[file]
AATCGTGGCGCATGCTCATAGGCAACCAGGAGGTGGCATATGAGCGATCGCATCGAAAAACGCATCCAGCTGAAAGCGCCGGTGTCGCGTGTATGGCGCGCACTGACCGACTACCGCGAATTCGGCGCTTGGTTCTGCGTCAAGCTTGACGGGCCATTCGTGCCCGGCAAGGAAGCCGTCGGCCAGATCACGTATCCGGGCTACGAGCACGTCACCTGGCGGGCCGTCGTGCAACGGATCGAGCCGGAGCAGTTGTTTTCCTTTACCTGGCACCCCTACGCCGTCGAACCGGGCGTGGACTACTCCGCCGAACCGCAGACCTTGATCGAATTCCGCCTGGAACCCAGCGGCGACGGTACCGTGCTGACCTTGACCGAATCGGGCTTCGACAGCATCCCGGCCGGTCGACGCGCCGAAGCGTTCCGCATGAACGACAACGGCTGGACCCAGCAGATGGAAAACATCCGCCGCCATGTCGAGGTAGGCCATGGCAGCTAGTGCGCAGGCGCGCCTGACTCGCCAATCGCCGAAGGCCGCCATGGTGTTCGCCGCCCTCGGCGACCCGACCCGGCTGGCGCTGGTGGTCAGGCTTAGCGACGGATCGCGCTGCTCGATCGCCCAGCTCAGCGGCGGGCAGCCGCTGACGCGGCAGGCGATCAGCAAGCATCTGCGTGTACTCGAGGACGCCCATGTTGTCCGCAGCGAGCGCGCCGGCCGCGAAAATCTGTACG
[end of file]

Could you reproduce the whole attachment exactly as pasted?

AATCGTGGCGCATGCTCATAGGCAACCAGGAGGTGGCATATGAGCGATCGCATCGAAAAACGCATCCAGCTGAAAGCGCCGGTGTCGCGTGTATGGCGCGCACTGACCGACTACCGCGAATTCGGCGCTTGGTTCTGCGTCAAGCTTGACGGGCCATTCGTGCCCGGCAAGGAAGCCGTCGGCCAGATCACGTATCCGGGCTACGAGCACGTCACCTGGCGGGCCGTCGTGCAACGGATCGAGCCGGAGCAGTTGTTTTCCTTTACCTGGCACCCCTACGCCGTCGAACCGGGCGTGGACTACTCCGCCGAACCGCAGACCTTGATCGAATTCCGCCTGGAACCCAGCGGCGACGGTACCGTGCTGACCTTGACCGAATCGGGCTTCGACAGCATCCCGGCCGGTCGACGCGCCGAAGCGTTCCGCATGAACGACAACGGCTGGACCCAGCAGATGGAAAACATCCGCCGCCATGTCGAGGTAGGCCATGGCAGCTAGTGCGCAGGCGCGCCTGACTCGCCAATCGCCGAAGGCCGCCATGGTGTTCGCCGCCCTCGGCGACCCGACCCGGCTGGCGCTGGTGGTCAGGCTTAGCGACGGATCGCGCTGCTCGATCGCCCAGCTCAGCGGCGGGCAGCCGCTGACGCGGCAGGCGATCAGCAAGCATCTGCGTGTACTCGAGGACGCCCATGTTGTCCGCAGCGAGCGCGCCGGCCGCGAAAATCTGTACG